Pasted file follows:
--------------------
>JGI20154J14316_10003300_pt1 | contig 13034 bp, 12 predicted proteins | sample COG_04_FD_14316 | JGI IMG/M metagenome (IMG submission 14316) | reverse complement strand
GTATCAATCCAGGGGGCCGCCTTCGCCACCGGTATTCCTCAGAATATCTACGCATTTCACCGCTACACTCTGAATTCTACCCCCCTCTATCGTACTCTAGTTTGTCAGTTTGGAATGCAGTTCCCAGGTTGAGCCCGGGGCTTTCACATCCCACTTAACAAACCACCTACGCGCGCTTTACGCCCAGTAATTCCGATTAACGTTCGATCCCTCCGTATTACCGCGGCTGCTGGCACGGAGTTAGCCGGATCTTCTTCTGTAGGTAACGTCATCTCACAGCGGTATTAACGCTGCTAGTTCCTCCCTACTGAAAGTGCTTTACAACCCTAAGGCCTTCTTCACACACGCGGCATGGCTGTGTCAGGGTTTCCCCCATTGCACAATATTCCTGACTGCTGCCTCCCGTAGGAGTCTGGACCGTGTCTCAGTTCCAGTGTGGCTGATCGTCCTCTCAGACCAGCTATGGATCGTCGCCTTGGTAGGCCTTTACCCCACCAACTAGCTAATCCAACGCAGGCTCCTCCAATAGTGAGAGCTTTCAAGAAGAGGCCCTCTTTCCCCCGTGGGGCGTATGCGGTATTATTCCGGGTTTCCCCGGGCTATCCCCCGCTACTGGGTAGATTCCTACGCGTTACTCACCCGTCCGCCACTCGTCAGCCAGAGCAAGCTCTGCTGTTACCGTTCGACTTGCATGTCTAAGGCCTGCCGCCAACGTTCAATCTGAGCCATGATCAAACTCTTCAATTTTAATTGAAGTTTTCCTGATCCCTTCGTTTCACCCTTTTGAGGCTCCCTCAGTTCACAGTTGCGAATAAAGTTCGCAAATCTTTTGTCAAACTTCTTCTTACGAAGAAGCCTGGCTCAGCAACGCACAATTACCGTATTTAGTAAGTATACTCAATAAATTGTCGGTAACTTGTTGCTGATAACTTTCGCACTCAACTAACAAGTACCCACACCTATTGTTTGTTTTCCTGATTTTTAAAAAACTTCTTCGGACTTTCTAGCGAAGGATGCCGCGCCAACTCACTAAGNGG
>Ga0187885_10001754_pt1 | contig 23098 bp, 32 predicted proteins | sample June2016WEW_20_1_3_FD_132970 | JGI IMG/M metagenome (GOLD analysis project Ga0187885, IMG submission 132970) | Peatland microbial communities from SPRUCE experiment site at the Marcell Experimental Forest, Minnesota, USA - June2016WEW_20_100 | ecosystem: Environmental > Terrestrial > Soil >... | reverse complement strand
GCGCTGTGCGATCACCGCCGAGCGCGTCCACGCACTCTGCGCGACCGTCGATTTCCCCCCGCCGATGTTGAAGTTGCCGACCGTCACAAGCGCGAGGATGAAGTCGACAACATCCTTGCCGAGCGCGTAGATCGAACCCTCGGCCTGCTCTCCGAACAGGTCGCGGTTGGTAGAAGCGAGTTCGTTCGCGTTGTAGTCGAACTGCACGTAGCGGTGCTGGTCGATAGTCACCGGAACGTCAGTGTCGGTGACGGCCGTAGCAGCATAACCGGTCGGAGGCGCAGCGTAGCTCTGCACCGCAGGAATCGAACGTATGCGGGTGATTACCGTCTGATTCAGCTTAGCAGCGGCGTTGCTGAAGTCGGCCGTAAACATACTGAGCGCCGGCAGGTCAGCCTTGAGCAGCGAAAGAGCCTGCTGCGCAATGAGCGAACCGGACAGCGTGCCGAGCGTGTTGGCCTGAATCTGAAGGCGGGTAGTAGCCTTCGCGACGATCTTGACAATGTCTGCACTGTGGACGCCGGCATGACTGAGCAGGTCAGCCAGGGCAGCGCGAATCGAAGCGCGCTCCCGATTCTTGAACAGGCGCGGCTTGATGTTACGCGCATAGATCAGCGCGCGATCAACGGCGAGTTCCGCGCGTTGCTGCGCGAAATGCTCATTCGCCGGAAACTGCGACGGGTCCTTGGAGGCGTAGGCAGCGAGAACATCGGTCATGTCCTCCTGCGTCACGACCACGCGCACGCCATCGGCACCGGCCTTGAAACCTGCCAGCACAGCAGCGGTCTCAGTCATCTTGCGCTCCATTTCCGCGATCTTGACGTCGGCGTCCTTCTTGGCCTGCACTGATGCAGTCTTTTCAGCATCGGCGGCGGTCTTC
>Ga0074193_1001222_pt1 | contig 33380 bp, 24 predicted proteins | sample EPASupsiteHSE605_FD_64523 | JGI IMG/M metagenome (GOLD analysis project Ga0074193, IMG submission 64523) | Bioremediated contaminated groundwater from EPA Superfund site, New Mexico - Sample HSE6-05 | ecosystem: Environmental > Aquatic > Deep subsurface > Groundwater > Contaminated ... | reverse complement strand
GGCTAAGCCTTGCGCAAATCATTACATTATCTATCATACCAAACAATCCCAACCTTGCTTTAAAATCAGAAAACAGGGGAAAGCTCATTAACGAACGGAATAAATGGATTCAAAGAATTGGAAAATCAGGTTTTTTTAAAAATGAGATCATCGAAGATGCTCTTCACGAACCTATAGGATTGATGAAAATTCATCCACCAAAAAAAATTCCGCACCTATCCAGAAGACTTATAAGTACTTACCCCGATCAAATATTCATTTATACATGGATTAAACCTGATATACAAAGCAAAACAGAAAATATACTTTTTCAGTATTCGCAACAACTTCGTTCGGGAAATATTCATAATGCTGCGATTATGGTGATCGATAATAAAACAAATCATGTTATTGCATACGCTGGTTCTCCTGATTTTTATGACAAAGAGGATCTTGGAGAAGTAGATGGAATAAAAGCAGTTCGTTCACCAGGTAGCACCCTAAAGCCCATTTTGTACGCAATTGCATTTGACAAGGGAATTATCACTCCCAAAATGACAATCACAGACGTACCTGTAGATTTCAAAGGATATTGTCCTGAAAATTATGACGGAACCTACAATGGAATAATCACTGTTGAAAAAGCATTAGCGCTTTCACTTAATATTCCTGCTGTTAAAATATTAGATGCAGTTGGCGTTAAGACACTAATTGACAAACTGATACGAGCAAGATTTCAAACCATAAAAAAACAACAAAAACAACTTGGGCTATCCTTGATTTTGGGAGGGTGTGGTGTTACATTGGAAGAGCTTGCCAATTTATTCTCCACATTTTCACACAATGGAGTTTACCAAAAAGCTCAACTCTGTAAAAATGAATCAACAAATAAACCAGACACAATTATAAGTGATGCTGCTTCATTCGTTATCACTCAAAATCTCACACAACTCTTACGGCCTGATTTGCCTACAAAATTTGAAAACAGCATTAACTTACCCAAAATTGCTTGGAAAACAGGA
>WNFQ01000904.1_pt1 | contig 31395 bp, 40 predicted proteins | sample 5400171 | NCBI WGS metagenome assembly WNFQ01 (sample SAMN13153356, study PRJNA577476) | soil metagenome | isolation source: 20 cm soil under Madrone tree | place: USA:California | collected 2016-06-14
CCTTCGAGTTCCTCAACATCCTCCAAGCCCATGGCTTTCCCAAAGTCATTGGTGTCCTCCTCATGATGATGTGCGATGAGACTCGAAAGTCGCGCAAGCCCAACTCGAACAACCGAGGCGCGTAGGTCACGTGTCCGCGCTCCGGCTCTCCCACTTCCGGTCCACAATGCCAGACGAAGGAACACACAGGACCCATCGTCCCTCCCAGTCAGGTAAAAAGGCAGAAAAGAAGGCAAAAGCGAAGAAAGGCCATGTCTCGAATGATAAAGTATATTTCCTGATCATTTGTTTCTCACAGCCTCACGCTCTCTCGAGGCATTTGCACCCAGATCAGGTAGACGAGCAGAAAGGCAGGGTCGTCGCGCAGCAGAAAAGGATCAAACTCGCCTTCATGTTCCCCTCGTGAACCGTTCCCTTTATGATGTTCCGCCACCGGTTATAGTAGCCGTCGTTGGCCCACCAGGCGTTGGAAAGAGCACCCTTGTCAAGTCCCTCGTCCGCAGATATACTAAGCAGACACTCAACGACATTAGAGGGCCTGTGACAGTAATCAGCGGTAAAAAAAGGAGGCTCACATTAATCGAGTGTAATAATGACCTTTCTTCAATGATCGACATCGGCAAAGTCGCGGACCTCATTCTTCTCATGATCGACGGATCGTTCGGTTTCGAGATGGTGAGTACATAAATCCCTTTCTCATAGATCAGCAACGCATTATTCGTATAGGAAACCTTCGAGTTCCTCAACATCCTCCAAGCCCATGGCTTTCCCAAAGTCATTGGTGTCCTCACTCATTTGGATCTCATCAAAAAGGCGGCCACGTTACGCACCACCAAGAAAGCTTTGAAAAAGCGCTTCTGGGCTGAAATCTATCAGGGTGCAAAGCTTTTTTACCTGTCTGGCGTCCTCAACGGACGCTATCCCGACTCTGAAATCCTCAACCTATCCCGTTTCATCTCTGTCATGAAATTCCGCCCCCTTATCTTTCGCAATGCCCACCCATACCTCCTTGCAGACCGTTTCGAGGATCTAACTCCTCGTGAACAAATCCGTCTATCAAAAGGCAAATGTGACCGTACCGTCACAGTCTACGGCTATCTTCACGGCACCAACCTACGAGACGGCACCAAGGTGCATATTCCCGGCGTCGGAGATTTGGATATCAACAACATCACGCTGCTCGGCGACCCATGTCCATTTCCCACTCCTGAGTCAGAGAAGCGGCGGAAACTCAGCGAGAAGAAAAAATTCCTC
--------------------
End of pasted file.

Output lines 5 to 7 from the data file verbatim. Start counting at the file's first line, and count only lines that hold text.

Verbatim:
>Ga0074193_1001222_pt1 | contig 33380 bp, 24 predicted proteins | sample EPASupsiteHSE605_FD_64523 | JGI IMG/M metagenome (GOLD analysis project Ga0074193, IMG submission 64523) | Bioremediated contaminated groundwater from EPA Superfund site, New Mexico - Sample HSE6-05 | ecosystem: Environmental > Aquatic > Deep subsurface > Groundwater > Contaminated ... | reverse complement strand
GGCTAAGCCTTGCGCAAATCATTACATTATCTATCATACCAAACAATCCCAACCTTGCTTTAAAATCAGAAAACAGGGGAAAGCTCATTAACGAACGGAATAAATGGATTCAAAGAATTGGAAAATCAGGTTTTTTTAAAAATGAGATCATCGAAGATGCTCTTCACGAACCTATAGGATTGATGAAAATTCATCCACCAAAAAAAATTCCGCACCTATCCAGAAGACTTATAAGTACTTACCCCGATCAAATATTCATTTATACATGGATTAAACCTGATATACAAAGCAAAACAGAAAATATACTTTTTCAGTATTCGCAACAACTTCGTTCGGGAAATATTCATAATGCTGCGATTATGGTGATCGATAATAAAACAAATCATGTTATTGCATACGCTGGTTCTCCTGATTTTTATGACAAAGAGGATCTTGGAGAAGTAGATGGAATAAAAGCAGTTCGTTCACCAGGTAGCACCCTAAAGCCCATTTTGTACGCAATTGCATTTGACAAGGGAATTATCACTCCCAAAATGACAATCACAGACGTACCTGTAGATTTCAAAGGATATTGTCCTGAAAATTATGACGGAACCTACAATGGAATAATCACTGTTGAAAAAGCATTAGCGCTTTCACTTAATATTCCTGCTGTTAAAATATTAGATGCAGTTGGCGTTAAGACACTAATTGACAAACTGATACGAGCAAGATTTCAAACCATAAAAAAACAACAAAAACAACTTGGGCTATCCTTGATTTTGGGAGGGTGTGGTGTTACATTGGAAGAGCTTGCCAATTTATTCTCCACATTTTCACACAATGGAGTTTACCAAAAAGCTCAACTCTGTAAAAATGAATCAACAAATAAACCAGACACAATTATAAGTGATGCTGCTTCATTCGTTATCACTCAAAATCTCACACAACTCTTACGGCCTGATTTGCCTACAAAATTTGAAAACAGCATTAACTTACCCAAAATTGCTTGGAAAACAGGA
>WNFQ01000904.1_pt1 | contig 31395 bp, 40 predicted proteins | sample 5400171 | NCBI WGS metagenome assembly WNFQ01 (sample SAMN13153356, study PRJNA577476) | soil metagenome | isolation source: 20 cm soil under Madrone tree | place: USA:California | collected 2016-06-14